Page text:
|C H A P T E R 16|
This chapter explains how to build your own libraries.
Libraries provide two benefits. First, they provide a way to share code among several applications. If you have such code, you can create a library with it and link the library with any application that needs it. Second, libraries provide a way to reduce the complexity of very large applications. Such applications can build and maintain relatively independent portions as libraries and so reduce the burden on programmers working on other portions.
Building a library simply means creating .o files (by compiling your code with the -c option) and combining the .o files into a library using the CC command. You can build two kinds of libraries, static (archive) libraries and dynamic (shared) libraries.
With static (archive) libraries, objects within the library are linked into the program's executable file at link time. Only those .o files from the library that are needed by the application are linked into the executable. The name of a static (archive) library generally ends with a .a suffix.
With dynamic (shared) libraries, objects within the library are not linked into the program's executable file, but rather the linker notes in the executable that the program depends on the library. When the program is executed, the system loads the dynamic libraries that the program requires. If two programs that use the same dynamic library execute at the same time, the operating system shares the library among the programs. The name of a dynamic (shared) library ends with a .so suffix.
Linking dynamically with shared libraries has several advantages over linking statically with archive libraries:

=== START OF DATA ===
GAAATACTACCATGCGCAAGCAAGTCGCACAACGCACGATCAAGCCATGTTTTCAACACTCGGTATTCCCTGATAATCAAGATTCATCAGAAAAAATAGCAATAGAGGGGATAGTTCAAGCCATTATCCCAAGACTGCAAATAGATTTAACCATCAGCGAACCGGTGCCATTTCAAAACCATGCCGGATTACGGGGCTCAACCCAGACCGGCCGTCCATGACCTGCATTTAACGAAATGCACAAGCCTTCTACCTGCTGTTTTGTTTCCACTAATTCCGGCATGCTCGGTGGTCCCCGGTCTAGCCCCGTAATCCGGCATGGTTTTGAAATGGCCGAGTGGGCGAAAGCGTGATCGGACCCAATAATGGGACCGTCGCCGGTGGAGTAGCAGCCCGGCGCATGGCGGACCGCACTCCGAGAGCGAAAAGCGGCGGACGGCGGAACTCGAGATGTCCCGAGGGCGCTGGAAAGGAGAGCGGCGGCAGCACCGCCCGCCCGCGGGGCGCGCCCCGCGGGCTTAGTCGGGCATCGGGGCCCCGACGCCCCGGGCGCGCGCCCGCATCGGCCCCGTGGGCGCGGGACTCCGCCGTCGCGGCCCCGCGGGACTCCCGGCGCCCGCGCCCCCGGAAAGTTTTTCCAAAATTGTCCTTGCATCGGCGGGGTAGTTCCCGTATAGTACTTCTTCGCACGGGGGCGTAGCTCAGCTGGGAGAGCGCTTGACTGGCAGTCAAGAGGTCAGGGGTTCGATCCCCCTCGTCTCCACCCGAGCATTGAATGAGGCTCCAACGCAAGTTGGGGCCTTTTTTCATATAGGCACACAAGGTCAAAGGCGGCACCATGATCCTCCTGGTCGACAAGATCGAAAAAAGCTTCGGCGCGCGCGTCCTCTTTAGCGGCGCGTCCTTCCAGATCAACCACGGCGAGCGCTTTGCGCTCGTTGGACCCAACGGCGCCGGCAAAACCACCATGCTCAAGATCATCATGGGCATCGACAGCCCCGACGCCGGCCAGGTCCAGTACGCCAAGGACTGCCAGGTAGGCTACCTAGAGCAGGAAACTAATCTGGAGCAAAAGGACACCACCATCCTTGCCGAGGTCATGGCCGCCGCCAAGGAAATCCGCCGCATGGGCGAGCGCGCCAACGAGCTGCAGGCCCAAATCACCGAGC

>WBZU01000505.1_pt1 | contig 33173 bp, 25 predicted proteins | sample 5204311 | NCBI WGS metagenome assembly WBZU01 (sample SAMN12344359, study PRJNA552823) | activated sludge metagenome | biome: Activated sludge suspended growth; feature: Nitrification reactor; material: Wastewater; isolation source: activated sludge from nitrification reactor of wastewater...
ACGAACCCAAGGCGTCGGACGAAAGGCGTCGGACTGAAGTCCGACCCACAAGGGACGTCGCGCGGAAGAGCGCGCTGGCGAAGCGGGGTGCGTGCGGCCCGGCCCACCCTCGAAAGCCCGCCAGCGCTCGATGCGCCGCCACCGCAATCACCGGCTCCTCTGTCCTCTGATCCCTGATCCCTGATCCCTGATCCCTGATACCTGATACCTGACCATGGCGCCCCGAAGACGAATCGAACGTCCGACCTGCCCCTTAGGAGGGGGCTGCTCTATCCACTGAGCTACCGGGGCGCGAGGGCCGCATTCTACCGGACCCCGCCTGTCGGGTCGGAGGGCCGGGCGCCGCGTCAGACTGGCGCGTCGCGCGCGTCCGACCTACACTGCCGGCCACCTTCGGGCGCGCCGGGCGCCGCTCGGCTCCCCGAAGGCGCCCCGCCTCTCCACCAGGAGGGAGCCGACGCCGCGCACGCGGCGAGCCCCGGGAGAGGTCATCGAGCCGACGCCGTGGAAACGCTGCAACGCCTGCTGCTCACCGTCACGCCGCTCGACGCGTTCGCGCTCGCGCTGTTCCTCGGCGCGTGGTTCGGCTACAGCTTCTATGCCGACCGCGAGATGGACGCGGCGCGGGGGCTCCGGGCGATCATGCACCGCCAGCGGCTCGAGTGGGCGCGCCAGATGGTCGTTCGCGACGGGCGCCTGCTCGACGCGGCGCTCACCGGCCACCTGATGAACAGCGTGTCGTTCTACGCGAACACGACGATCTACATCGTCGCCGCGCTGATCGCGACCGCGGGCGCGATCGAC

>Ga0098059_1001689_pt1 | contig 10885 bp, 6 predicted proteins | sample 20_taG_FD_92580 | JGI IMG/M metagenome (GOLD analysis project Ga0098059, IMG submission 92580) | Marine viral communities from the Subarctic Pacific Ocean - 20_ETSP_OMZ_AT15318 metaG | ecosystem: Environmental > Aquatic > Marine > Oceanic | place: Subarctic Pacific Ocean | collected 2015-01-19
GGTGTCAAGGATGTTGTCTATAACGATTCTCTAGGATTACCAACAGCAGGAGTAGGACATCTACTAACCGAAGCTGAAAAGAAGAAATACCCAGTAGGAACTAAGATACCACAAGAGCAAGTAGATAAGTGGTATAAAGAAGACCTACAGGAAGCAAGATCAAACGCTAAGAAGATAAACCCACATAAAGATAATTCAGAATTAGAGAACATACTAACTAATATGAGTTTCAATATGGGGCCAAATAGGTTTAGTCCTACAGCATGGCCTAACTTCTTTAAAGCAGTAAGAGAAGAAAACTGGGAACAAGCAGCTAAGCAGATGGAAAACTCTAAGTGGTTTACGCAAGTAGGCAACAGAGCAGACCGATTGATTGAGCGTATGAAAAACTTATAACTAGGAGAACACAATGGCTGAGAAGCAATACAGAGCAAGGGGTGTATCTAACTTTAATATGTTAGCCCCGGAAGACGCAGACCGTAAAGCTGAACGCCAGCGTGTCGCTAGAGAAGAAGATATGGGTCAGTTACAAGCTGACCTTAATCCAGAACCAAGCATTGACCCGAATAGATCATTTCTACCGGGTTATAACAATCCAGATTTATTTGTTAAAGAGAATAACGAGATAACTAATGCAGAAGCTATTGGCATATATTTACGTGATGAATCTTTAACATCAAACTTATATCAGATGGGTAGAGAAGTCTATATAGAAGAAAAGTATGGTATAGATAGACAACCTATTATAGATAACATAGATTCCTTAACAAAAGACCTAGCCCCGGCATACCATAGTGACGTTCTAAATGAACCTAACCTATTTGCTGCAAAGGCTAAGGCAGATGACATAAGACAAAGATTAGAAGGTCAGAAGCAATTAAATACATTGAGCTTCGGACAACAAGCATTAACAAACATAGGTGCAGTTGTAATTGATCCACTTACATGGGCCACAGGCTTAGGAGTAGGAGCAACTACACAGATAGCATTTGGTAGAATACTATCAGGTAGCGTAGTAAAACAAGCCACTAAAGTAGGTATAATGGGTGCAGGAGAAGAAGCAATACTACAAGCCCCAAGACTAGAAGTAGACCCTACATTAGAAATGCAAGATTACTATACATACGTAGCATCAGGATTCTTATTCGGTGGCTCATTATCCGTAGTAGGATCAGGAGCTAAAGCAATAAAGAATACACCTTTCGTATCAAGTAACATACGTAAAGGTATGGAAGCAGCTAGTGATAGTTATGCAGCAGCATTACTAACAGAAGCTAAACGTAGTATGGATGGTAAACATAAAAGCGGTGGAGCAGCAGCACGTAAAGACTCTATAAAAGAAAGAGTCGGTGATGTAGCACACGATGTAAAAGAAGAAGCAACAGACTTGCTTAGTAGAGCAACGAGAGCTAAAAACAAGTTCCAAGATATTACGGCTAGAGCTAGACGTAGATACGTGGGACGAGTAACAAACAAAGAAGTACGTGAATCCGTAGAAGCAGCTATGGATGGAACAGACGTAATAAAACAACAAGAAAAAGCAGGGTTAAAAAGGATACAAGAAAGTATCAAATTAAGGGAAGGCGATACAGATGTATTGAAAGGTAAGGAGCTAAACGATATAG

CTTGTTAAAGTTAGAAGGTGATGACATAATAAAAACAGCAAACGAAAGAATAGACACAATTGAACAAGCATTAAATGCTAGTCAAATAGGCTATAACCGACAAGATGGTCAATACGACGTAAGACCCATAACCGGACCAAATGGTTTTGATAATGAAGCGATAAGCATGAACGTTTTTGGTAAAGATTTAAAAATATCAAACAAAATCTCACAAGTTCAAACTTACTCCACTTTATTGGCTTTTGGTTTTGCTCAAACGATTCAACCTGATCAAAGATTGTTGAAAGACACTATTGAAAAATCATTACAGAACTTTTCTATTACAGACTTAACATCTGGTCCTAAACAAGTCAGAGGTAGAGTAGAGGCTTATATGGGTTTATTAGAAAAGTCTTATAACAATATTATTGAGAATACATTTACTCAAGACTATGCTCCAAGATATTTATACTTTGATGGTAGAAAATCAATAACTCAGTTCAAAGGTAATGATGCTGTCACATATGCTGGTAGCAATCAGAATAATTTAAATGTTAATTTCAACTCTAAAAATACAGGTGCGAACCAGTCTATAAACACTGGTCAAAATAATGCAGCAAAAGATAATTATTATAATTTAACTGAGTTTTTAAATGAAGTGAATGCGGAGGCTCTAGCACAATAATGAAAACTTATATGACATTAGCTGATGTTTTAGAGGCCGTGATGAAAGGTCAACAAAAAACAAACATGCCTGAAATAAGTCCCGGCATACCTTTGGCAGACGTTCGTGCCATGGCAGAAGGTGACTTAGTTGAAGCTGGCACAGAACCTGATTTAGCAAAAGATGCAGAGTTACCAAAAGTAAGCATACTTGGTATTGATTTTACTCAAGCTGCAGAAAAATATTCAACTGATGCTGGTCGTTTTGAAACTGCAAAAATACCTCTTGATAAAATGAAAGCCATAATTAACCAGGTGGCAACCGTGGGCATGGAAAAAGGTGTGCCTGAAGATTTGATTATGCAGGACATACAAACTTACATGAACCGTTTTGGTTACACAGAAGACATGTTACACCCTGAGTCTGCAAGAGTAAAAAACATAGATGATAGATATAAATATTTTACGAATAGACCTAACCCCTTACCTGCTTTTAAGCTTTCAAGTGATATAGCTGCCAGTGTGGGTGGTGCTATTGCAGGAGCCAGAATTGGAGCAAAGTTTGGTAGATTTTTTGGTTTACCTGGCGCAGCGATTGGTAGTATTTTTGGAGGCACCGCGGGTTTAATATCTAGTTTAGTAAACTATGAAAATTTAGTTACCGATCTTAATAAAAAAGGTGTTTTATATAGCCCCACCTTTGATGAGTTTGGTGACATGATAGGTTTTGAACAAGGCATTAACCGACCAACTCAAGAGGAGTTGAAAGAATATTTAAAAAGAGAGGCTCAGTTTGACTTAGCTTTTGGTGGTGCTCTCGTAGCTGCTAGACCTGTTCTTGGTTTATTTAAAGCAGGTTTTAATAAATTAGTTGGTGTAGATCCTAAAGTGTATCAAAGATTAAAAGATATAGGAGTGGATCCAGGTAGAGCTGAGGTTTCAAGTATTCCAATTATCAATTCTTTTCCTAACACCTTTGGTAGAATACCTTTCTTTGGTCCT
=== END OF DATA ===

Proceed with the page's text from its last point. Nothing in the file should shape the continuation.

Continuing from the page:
However, dynamic libraries have some disadvantages:
The mechanism for building static (archive) libraries is similar to that of building an executable. A collection of object (.o) files can be combined into a single library using the -xar option of CC.
You should build static (archive) libraries using CC -xar instead of using the ar command directly. The C++ language generally requires that the compiler maintain more information than can be accommodated with traditional .o files, particularly template instances. The -xar option ensures that all necessary information, including template instances, is included in the library. You might not be able to accomplish this in a normal programming environment since make might not know which template files are actually created and referenced. Without CC -xar, referenced template instances might not be included in the library, as required. For example:
The -xar flag causes CC to create a static (archive) library. The -o directive is required to name the newly created library. The compiler examines the object files on the command line, cross-references the object files with those known to the template repository, and adds those templates required by the user's object files (along with the main object files themselves) to the archive.